Exercises (as best I can recall):
Ants on a cracker
Gift-giving, giver says
Gift-giving, receiver says
Dealing with objects in scene (roommates in kitchen, renter-rentee in garage)
Adding peeps to scene (Lightbulb -> Climbing -> Tattoo -> Football -> Tattoo -> Climbing -> Lightbulb)
Status-play: 2-up with numbers called-out (two kids in mall; two guys at a bachelorette party)
Sequential connections w. maybe different status (Dog-walkers, therapist at the gym, brothers having coffee, squash friends)
- As others said - I really appreciated Karen highlighting how each particular exercise applied to LARPing.
- Twenty's 'group think' thing still bugs me. I want to be able to define what I'm working towards. How do I improve something I can't identify? I believe it's possible, I just wish it were less nebulous.
- I also loved how positive the space was. Wonderful to be surrounded by nothing but mutual appreciation.
- Possibly conflicting with the previous point, I'd kind of like to get some feedback on ways I could improve. You can sort of infer it from watching what other people do, but I might be blind to my own mistakes. Probably some way to give advice without breaking the good vibes of the space; but maybe that's too hard in a con environment when everyone are strangers and trust is so fragile?
- Appreciated how incredibly sensitive Matt and Karen were to how people might be feeling; when discussing the scenes afterwards; when being the one left out in ants on a cracker; when a person might think they made a mistake.
- One of the other players mentioned some of the games had elements of 'winning'. I didn't actually notice that at the time, but if there are, I'd rather have them de-emphasized than encouraged. 1) It adds to your mental load - when you're already trying to listen to your fellows, portray your character, keep track of imaginary objects, etc. 2) Trying to win might lead you in a direction that is different from the one you would have taken if you were just acting in the moment with your partner.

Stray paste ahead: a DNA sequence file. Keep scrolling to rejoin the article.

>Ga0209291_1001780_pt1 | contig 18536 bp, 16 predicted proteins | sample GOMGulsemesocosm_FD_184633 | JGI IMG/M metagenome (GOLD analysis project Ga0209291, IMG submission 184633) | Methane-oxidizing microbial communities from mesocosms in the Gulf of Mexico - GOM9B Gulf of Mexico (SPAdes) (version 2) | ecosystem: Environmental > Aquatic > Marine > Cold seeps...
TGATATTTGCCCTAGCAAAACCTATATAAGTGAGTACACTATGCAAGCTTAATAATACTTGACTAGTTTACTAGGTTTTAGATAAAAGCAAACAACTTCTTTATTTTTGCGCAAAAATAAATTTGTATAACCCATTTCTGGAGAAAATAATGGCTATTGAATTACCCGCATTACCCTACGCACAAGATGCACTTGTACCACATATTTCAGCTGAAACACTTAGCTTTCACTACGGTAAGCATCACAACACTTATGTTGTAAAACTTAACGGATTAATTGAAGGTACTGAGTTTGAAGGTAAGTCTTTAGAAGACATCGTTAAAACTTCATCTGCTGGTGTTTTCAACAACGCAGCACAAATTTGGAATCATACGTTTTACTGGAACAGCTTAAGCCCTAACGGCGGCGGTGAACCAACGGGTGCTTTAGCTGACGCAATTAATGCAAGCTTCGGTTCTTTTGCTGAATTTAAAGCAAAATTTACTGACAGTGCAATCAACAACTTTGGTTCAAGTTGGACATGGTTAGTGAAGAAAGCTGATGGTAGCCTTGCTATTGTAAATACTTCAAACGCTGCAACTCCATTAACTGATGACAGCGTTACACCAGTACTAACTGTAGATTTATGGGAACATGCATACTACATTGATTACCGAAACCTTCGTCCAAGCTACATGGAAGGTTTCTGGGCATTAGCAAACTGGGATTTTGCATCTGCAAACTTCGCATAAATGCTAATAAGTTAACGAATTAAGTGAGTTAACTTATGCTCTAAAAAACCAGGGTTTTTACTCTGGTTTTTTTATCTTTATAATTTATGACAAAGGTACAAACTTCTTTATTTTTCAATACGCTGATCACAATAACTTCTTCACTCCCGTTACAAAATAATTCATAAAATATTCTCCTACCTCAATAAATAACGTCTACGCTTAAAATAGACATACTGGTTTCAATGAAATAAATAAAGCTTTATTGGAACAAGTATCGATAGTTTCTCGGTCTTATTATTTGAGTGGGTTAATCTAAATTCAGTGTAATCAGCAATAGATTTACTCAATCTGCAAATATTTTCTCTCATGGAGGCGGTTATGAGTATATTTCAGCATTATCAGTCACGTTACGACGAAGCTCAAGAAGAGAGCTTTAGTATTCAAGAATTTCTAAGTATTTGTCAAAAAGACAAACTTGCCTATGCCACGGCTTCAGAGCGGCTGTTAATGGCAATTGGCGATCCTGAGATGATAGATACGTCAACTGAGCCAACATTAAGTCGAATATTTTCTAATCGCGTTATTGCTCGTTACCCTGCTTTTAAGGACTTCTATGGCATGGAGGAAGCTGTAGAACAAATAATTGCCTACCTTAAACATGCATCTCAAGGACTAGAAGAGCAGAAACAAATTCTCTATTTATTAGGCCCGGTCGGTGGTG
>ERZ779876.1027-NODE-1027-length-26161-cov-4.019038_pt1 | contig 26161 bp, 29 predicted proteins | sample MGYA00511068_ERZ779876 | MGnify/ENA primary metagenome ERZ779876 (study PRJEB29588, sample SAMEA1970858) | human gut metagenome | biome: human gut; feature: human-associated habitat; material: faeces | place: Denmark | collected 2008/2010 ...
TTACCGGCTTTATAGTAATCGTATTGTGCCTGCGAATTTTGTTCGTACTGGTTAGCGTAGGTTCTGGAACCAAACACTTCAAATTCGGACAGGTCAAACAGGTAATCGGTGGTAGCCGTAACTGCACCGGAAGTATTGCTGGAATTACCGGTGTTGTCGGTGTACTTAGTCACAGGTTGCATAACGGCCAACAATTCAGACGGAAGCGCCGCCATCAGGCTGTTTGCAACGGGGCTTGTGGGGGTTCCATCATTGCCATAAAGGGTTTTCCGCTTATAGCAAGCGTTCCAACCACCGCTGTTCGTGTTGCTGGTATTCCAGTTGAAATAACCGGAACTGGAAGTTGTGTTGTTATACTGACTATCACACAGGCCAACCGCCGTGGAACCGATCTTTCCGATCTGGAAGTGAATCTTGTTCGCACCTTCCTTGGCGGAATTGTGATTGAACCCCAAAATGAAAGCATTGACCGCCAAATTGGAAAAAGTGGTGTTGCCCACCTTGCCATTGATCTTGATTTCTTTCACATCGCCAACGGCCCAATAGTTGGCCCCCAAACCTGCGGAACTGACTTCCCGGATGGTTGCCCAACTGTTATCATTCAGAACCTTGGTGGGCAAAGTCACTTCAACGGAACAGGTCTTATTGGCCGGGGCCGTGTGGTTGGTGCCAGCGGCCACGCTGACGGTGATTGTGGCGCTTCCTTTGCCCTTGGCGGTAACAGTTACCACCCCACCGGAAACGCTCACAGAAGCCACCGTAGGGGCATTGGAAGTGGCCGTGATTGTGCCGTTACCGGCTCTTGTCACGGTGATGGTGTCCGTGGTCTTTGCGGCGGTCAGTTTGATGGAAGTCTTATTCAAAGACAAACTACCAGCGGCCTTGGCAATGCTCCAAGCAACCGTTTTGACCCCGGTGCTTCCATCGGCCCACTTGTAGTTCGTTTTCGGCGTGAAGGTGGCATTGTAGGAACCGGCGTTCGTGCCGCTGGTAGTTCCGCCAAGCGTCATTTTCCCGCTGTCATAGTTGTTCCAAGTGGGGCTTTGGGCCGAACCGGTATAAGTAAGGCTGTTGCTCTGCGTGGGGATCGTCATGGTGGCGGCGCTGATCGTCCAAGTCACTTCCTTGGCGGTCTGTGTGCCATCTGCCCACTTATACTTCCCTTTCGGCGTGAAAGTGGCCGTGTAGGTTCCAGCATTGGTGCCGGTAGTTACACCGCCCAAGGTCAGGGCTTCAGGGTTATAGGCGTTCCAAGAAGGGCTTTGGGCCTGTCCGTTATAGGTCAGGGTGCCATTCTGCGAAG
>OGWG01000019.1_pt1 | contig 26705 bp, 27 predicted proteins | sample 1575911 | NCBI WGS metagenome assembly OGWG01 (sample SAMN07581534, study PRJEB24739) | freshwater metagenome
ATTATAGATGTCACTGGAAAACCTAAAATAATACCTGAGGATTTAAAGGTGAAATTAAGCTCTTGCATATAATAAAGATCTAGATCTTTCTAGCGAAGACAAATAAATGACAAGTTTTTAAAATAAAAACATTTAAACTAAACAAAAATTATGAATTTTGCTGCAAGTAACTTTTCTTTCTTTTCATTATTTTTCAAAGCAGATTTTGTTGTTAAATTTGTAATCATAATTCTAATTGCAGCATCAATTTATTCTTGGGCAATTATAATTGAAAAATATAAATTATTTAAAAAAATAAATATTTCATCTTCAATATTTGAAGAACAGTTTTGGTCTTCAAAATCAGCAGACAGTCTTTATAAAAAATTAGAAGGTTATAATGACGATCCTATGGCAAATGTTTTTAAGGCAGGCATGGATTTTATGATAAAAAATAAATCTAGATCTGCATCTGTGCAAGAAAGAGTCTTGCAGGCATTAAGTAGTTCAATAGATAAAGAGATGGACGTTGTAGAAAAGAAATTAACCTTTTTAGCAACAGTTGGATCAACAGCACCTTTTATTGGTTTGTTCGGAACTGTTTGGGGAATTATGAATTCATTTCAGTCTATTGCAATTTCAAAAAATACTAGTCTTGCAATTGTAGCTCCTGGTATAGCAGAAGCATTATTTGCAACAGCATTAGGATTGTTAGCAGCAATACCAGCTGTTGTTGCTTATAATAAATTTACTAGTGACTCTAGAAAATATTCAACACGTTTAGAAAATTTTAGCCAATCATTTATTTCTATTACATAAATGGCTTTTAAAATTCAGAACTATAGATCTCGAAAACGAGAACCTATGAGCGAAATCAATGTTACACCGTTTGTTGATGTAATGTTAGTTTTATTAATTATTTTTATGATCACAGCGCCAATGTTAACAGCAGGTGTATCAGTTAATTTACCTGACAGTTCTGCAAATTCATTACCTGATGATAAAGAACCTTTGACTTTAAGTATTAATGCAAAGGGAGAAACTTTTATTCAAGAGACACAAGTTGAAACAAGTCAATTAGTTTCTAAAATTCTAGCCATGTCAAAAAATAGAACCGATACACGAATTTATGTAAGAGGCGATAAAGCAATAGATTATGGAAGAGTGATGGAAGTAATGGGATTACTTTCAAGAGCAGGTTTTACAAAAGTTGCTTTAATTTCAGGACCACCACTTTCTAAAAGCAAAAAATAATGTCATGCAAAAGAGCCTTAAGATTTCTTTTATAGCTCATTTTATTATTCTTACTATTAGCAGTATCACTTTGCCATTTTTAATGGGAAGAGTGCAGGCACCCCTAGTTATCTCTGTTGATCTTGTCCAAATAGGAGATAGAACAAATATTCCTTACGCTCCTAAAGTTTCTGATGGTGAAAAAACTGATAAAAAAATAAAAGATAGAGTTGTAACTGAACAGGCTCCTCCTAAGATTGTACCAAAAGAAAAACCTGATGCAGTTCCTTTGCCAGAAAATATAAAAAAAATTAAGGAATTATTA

- Again, I appreciated the restatement of personal boundaries and space clothes, space shoulders, etc.
- I messed up the second gift-giving exercise and kept waiting for Morgan to tell me about my present. Sorry, Morgan!
- Favourite Exercise: Really can't decide.
- Exercise I think I got the most out of: I think the methods for manipulating imaginary objects will be what I'll be able to apply most quickly, but I think the status stuff has given me the most to think about. Without someone directing me when to dial it up or dial it down, I'd have to be in charge of deciding my relative status on the fly - which is just one more thing to think about. For now I'm mainly taking away that it's possible for your status relative to another character to change depending on the circumstances; even within the same conversation. And that one shouldn't feel that one has locked oneself into a single, static, power-dynamic.
- Jeremy's character julienning. And Jeremy's other character explaining how relationships work.
- Ross's character's tape-measuring.
- Karen's reaction to Matt's gift of the raccoon. She snuggled it so believably!
- Will's run-in and huddle. Such authority! Sounded so sports-guy-like!
- Miles' character telling Morgan's character to handle that one clip by himself. So good.
- Morgan E's recovery from the fall and anxiety about a single speck of tattoo-ink. Brilliant.
- Morgan S's excitement about his chair gift! So. Much. Enthusiasm.
- Gavin's neosporin and squats. Great physical acting!
Talk about what you played or link to posts you made elsewhere.
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